More than 30 years ago, Scott Turow released his first legal mystery, Presumed Innocent, a best seller that soon had any lawyer with a modicum of writing ability penning novels. Since then, Turow, a Chicago attorney, has continued to specialize in complex, multi-faceted books about the legal scene in scene in Kindle County—think Cook County. But in the just released Testimony (Grand Central 2017; $28) Turow moves beyond Kindle when his protagonist, United States attorney and criminal defender Bill ten Boom accepts a job working for the International Criminal Court (ICC) at The Hague. ten Boom is suffering mid-life crisis blues and prosecuting the genocide of 400 Roma men, women and children who were buried alive in a cave is just the uber change he needs as the typical solution of a red sports car just wasn’t going to do it for him.
ten Boom has a witness, the lone survivor of the massacre which took place in Bosnia. It should be easy but there are layers upon layers of misperceptions, lies and half-truths as well as centuries of nationalistic pride and grievances, the prejudices against the Roma (or gypsies) and his own vulnerabilities for ten Boom to sort through. It doesn’t help when he finds himself engulfed in an affair with sexy Esma Czarni, a time-bomb of a woman with a law degree from Cambridge and a Roma background. Czarni, who gobbles up ten Boom like he’s so much candy, is, of course, not to be trusted.
So how did Turow come up with all these thread to weave such a story?
“In 2000, I was at a reception in The Hague and found myself in a circle of lawyers who said you have to write about this–it’s an amazing case,” he recalls. “Usually when people say they have an amazing case it’s about their divorce but this actually did sound fascinating.”
His interest in the Roma culture goes much further back to some 40 years ago when he was visiting a sick relative at Rush Hospital.
“The King of the Gypsies was ill and there were Roma camped all over the hospital, the staff had to lock patients’ doors because things were disappearing,” he recalls.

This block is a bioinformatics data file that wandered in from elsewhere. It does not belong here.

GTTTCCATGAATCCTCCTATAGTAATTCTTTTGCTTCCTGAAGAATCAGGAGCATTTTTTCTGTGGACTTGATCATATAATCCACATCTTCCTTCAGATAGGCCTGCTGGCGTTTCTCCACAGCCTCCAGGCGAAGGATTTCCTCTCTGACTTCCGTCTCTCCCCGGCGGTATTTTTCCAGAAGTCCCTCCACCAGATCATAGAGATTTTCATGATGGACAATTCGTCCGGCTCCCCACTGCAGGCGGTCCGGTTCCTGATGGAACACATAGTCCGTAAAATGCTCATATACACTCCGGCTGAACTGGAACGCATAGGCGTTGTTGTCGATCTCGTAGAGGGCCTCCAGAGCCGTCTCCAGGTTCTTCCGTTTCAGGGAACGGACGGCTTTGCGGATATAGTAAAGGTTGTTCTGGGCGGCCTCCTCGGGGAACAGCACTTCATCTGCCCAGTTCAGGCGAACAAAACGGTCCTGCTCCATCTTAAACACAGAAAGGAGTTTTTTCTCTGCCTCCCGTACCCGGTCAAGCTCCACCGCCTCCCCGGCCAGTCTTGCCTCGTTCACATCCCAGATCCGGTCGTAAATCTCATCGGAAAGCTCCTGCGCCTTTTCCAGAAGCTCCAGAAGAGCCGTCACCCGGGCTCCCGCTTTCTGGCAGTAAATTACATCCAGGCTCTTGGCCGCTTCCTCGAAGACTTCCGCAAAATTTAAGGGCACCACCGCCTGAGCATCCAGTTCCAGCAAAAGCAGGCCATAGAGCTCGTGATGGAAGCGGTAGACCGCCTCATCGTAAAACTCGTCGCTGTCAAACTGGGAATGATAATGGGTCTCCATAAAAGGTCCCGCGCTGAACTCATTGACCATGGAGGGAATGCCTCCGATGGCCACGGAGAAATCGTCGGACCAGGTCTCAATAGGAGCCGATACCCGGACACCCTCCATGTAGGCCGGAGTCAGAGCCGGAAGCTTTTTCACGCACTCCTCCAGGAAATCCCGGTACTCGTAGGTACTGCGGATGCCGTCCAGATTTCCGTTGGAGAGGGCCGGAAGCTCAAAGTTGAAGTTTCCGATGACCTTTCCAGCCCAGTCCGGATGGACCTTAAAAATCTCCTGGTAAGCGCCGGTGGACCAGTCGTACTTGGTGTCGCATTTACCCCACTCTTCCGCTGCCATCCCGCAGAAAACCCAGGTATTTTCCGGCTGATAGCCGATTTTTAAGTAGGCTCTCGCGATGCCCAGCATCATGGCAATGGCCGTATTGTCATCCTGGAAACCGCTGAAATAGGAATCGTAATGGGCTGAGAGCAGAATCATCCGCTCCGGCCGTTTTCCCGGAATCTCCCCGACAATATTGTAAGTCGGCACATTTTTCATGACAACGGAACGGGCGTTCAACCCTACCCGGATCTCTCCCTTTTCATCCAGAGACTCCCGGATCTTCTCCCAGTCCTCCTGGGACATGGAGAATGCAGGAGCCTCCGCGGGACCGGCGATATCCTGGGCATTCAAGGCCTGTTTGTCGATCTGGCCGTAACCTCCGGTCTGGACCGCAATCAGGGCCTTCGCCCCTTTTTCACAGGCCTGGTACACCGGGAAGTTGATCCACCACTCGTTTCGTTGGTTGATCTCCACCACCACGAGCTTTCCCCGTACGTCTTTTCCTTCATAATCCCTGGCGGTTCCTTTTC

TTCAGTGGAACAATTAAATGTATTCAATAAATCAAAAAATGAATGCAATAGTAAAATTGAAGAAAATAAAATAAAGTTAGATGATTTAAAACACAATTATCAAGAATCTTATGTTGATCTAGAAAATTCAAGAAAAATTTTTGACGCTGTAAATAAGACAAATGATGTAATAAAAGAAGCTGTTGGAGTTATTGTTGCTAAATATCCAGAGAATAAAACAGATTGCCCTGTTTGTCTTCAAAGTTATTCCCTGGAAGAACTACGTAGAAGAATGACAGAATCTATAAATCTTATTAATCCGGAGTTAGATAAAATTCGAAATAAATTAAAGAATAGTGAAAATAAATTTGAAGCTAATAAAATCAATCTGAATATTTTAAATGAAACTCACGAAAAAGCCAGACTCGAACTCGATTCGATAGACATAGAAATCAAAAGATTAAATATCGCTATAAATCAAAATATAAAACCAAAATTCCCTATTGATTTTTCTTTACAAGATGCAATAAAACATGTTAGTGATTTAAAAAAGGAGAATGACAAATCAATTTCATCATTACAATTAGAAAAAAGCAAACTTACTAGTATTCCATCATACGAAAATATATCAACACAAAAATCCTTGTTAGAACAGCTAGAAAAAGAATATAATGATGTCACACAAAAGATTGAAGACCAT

When their king died, the Roma departed as well but not before removing all the large metal ash trays (smoking was permitted in hospitals back then) in the waiting rooms.
“At the time I thought to myself I have to figure these people out—they’re clearly coming from a different place than me,” says Turow. “Why would they do this knowing it would make people hate them and less willing to deal with them in the future. What I later learned when researching for this book is that there’s no tense but the present in the Roma language and no written or oral tradition for passing down information. Their history goes only as far back as the oldest Roma alive. So that’s a big cultural difference from us.”
Scott Turow has three book events in the Chicago area.
What: Scott Turow in-conversation with Dave Berner (journalist, NPR’s Weekend Edition contributor and associate professor at Columbia College Chicago).
When: Wednesday, May 24 at 6:30pm
Where: Hollywood Blvd. Cinema, Bar & Eatery, 1001 West 75th St., Woodridge, IL
Cost: Advance tickets are required and may be purchased from Frugal Muse by calling (630) 427-1140 or stopping in the store.
FYI: This will be a ticketed event, the discussion and audience Q&A will take place at the theater and then the book signing will be at the museum.
What: Talk, Q&A and book signing with Scott Turow
When: Thursday, May 25 at 7pm
Where: Barnes & Noble Old Orchard, 55 Old Orchard Center, Skokie, IL
When: Saturday, June 10 at 11:00am- 11:45am
Where: Harold Washington Library Center, Multipurpose Room, 400 S State St, Chicago, IL
FYI: (312) 747-4300